Dr. Hazen and colleagues have published a series of three papers suggesting that choline and carnitine are precursors of trimethylamine oxide formation. In a special mouse model, where the animals have been genetically modified to have very high cholesterol and develop atherosclerosis, Hazen finds that administration of TMAO is sufficient to increase heart disease in the mice. That’s the most interesting piece of data and indicates that additional research should be conducted on TMAO.

The other data presented in the three papers is more problematic. All of the human population data presented by Hazen shows that people with heart disease have a slightly higher blood concentrations of TMAO than people who don’t have heart disease. That’s an association and is not evidence of causality. If you examine the data carefully, you can see that people with heart disease have bad kidney function. Atherosclerosis is also damaging to the kidneys, which excrete TMAO. Thus, TMAO could be higher just because kidney function is lower. That would make it a marker of kidney function and not the cause of heart disease.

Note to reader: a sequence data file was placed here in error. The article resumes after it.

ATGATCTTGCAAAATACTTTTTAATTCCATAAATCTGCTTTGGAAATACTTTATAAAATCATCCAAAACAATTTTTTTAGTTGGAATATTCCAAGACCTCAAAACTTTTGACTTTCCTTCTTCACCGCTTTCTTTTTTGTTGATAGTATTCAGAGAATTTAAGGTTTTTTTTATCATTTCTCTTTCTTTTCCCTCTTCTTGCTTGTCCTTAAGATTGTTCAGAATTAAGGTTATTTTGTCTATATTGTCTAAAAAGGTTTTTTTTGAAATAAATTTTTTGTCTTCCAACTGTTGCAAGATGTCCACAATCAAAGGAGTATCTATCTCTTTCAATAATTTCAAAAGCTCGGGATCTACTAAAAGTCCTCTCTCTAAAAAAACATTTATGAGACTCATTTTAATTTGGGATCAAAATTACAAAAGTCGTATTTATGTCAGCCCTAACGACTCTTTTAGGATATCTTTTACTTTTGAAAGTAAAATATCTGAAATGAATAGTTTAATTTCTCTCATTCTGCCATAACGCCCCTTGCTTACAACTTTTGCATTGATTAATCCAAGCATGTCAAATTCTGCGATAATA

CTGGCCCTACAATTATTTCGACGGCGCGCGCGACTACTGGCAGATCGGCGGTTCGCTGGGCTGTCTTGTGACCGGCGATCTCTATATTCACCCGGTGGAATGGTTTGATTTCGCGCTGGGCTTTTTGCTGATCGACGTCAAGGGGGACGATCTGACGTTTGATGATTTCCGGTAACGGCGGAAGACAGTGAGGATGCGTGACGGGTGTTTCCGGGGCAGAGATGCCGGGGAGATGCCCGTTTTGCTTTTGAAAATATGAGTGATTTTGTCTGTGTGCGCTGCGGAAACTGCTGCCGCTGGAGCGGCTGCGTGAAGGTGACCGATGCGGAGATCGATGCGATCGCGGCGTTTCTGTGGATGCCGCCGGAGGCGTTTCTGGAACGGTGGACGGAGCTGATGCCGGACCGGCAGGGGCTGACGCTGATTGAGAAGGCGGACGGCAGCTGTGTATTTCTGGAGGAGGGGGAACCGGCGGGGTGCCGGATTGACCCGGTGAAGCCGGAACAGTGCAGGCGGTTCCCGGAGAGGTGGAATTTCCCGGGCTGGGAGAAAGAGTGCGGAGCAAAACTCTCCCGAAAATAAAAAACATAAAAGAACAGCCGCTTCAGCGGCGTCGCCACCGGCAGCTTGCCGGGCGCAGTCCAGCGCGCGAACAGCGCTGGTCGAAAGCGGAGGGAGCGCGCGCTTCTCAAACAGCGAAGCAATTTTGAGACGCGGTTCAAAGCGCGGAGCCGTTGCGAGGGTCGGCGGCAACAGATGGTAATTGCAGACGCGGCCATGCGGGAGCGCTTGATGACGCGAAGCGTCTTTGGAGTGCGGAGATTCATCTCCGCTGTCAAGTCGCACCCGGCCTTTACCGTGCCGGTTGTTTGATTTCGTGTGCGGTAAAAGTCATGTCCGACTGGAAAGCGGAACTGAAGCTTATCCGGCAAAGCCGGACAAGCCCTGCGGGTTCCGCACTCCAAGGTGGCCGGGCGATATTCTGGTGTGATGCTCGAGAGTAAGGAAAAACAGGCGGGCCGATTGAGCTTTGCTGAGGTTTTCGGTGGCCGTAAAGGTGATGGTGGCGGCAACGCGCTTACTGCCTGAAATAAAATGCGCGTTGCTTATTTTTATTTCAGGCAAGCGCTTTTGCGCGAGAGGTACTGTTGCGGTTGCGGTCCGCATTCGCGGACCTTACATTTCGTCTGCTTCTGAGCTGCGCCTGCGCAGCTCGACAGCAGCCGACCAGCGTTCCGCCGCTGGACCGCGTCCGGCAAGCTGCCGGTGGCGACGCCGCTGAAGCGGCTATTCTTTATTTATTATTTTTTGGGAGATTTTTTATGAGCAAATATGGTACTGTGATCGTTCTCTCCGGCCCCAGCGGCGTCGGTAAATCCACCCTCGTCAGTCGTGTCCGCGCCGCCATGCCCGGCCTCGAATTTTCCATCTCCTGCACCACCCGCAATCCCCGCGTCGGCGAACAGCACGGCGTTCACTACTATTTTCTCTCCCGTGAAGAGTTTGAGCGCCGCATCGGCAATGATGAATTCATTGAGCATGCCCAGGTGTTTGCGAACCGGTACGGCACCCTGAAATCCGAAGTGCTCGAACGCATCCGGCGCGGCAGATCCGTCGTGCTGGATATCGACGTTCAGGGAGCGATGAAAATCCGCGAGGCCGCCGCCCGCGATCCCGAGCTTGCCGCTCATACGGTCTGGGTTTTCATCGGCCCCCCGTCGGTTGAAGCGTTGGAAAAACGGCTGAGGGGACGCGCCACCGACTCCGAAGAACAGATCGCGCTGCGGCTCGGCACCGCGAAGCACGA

In the mouse studies giving the animals choline, in the presence of gut microbes, forms TMA, which in the liver is converted to TMAO. That has been known for decades. The bacteria colonize all the way up to the stomach in the mice, but in humans there are very few bacteria above the large intestine. Choline is absorbed in the small intestine—so in humans only large doses actually reach the bacteria in the small intestine. We knew that because patients treated with very large doses of choline smell fishy, which is the odor of TMA. In the mice bacteria easily get to choline; in humans choline should be absorbed before bacteria can get to it.

Regarding carnitine, the Hazen paper researchers had to give a large amount of meat to humans to see TMAO formed. Likely that amount was large enough that the meat was not fully digested before reaching the bacteria in the large intestine. Note that carnitine treatment generated much less TMAO. In the study where eggs were administered, there was no statistically significant bump in TMAO after two eggs. When labelled phosphatidylcholine was administered, there was an increase in labeled TMAO at six hours after the meal. That is likely the small portion of label that got to the large intestine, and the amount of TMAO formed was tiny.

So, while it is an intriguing theory, the supporting data are very preliminary and confounded. People should not overdose on choline or carnitine, but they should realize that these are needed nutrients, and that deficiency in them has serious consequences. Eat a diet of normal foods, and don’t worry.

 

Steven Zeisel M.D., Ph.D.
Professor of Nutrition
Nutrition Research Institute
University of North Carolina at Chapel Hill